The thought of travelling to a new country can be intimidating, especially if you are not familiar with the language. And, the best part about learning a new language is all of the interesting, unique, quirky and downright weird vocabulary that comes along with it!
Are you planning your trip to Germany? Or maybe planning to learn German? Well, even a little bit knowledge of basic communicative words in German can help you enjoy the whole travel experience. German (Deutsch) is a pretty logical language; it’s full of compound words. Plus, there are plenty of magical German travel words that just don’t exist in the English language. And the one thing which you might want to know about German is that the nouns in this language always start with a capital letter.
Numbers in German
Why You Should Learn German Travel Phrases?
Even if you are not fluent in conversation, native German speakers always appreciate when foreigners try to learn a bit of their language. It shows that you respect their culture and demonstrates that you truly want to reach out and connect with the local people.
Learning German from textbooks can help you know the vocabulary, but the actual test comes up when you converse with a local. Learning a few German travel phrases might help in various situations. If you can speak a few German phrases, you are less likely to be taken advantage by taxi drivers, souvenir shops and waiters!
The perception that all German speakers speak English is really not true. Even in the famous German cities, you’ll find people that know very little or no English. That’s why; it’s better to learn a few phrases in German because you don’t want to track down other English speakers every time you have a question or want to make a friend.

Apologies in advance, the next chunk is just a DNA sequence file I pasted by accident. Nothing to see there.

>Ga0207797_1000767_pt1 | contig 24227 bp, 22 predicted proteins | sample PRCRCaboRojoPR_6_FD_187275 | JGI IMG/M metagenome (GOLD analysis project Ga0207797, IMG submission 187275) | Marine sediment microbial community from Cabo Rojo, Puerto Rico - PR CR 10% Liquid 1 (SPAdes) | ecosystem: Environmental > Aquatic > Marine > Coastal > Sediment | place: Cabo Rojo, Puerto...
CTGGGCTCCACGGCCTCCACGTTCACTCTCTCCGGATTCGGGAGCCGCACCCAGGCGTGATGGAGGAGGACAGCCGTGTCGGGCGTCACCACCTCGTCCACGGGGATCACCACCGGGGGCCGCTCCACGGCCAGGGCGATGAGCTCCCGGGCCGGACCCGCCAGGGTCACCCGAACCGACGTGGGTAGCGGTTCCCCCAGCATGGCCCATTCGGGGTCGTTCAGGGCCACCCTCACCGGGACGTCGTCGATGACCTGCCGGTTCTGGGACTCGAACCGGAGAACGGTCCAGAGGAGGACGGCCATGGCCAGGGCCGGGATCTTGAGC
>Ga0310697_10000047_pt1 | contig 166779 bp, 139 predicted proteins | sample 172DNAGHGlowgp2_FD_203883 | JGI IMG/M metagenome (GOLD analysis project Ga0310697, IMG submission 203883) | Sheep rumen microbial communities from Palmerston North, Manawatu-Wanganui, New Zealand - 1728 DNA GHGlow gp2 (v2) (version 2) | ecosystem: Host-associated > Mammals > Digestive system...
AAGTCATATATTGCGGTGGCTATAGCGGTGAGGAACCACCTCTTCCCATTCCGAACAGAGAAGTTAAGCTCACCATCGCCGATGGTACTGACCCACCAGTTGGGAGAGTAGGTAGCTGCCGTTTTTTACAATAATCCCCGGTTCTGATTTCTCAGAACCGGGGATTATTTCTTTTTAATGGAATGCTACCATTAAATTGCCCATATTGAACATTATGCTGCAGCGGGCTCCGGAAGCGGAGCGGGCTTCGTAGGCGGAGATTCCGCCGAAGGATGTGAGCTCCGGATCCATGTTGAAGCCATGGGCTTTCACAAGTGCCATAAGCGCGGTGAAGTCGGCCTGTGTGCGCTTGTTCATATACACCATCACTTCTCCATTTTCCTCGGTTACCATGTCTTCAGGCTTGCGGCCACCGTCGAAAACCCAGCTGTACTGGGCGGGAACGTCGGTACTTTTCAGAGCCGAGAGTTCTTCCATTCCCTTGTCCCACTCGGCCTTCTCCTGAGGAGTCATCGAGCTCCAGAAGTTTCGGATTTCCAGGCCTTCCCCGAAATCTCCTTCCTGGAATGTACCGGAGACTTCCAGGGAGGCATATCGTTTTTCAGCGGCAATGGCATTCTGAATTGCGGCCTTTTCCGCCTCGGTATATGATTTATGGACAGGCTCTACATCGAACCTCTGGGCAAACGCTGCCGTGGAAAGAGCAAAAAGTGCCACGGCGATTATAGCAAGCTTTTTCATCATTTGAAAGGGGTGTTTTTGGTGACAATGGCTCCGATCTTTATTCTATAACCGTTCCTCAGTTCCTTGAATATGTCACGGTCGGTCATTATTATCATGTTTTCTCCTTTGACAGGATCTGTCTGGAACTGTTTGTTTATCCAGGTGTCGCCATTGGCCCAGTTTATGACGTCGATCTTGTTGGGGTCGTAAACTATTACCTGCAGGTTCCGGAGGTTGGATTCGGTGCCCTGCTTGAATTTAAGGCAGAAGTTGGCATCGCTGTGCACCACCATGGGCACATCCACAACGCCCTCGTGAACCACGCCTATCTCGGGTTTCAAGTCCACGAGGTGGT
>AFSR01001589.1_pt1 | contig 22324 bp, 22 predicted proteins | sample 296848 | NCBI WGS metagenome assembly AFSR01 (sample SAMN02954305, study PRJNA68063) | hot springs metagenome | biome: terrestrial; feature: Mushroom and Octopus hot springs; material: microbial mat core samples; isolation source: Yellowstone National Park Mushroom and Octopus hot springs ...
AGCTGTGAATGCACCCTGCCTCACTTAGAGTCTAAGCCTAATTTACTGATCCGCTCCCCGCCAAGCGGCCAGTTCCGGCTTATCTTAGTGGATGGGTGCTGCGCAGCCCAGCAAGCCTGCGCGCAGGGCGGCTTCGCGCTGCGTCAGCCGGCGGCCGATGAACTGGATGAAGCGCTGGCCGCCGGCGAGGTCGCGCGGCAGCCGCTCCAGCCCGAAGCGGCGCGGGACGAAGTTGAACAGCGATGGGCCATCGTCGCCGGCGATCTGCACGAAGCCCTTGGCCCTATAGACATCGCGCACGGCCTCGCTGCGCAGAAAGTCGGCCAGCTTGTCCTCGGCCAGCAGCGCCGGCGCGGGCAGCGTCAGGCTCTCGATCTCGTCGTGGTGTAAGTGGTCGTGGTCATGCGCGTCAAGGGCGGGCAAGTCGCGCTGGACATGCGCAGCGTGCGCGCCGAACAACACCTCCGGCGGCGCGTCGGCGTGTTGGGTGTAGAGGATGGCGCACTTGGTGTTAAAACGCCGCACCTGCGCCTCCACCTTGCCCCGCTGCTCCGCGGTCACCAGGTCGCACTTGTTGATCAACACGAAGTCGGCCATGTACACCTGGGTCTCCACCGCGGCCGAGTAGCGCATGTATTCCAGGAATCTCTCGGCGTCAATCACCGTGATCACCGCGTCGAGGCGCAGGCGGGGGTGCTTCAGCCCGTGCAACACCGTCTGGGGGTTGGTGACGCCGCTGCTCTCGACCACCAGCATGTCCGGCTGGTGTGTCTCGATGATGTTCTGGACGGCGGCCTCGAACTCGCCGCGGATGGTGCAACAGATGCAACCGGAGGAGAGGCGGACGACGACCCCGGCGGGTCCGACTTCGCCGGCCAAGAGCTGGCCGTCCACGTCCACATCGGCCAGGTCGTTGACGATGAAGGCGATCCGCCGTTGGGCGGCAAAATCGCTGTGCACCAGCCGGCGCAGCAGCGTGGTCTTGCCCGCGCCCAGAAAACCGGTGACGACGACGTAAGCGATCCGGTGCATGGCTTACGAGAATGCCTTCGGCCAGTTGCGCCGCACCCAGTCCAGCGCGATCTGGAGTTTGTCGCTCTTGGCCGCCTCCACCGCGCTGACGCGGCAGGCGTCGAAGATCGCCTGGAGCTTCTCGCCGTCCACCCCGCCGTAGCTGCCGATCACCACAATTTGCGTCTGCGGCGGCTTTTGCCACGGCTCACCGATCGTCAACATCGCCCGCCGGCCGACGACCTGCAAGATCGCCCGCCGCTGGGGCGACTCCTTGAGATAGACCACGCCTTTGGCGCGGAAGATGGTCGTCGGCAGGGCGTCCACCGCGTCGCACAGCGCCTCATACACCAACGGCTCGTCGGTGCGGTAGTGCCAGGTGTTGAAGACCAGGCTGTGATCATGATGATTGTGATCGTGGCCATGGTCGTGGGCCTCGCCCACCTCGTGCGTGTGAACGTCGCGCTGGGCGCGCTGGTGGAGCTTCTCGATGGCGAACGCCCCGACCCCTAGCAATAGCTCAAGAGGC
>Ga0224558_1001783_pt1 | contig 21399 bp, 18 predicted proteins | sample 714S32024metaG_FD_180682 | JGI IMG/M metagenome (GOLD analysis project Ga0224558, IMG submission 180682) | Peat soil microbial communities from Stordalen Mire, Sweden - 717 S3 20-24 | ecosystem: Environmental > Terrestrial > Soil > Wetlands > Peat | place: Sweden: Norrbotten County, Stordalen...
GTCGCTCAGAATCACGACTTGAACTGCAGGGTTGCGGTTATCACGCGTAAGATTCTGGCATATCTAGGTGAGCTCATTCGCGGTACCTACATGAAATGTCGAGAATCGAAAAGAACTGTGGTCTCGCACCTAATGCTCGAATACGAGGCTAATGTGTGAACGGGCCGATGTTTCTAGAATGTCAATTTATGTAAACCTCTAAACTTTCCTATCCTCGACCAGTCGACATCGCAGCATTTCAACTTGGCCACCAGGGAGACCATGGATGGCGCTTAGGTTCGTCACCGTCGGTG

The pronunciation is quite easy to pick up since German is a very close relative of English. Here are some important tips on vowel pronunciation to keep in mind when speaking German:
- ei as in line
- ie as in lean
- ö as in worm (but without the r)
- ü as in tea (but with the lips rounded)
- ä as in get
- eu or äu as in boy
Here are some important tips on consonant pronunciation to keep in mind when speaking German:
- sch as in shoe
- sp and st as in shp and sht
- ß as in boss
- z as in cats
Keep reading to know 40 words that you need to know in German when travelling to Germany:
Greeting Phrases in German
2. Good day!
Guten Tag! (gooh-ten tahk!)
3. Good morning
Guten Morgen (GOO-ten MOR-gen)
4. Good evening!
Guten Abend! (gooh-ten ah-bent!)
Auf Wiedersehen! (ouf vee-der-zey-en!)
6. Please/You’re welcome
7. Thank you
8. Excuse me
Basic conversational phrases in German
9. My name is
Ich heiße…. (iH hays-e….)
10. Pleased to meet you
Freut mich (froyt miH)
13. I’m sorry
Es tut mir leid (ehs toot meer lite)
14. Do you speak English?
Sprechen Sie Englisch? (shprêH-en zee êng-lish?)
15. I can’t speak German (well)
Ich kann nicht [so gut] Deutsch sprechen (eesh kahn nikht [zo goot] doytsh shpreH-en)
16. How are you?
Wie geht es Ihnen? (vee geyt ês een-en?)
17. Would you help me please?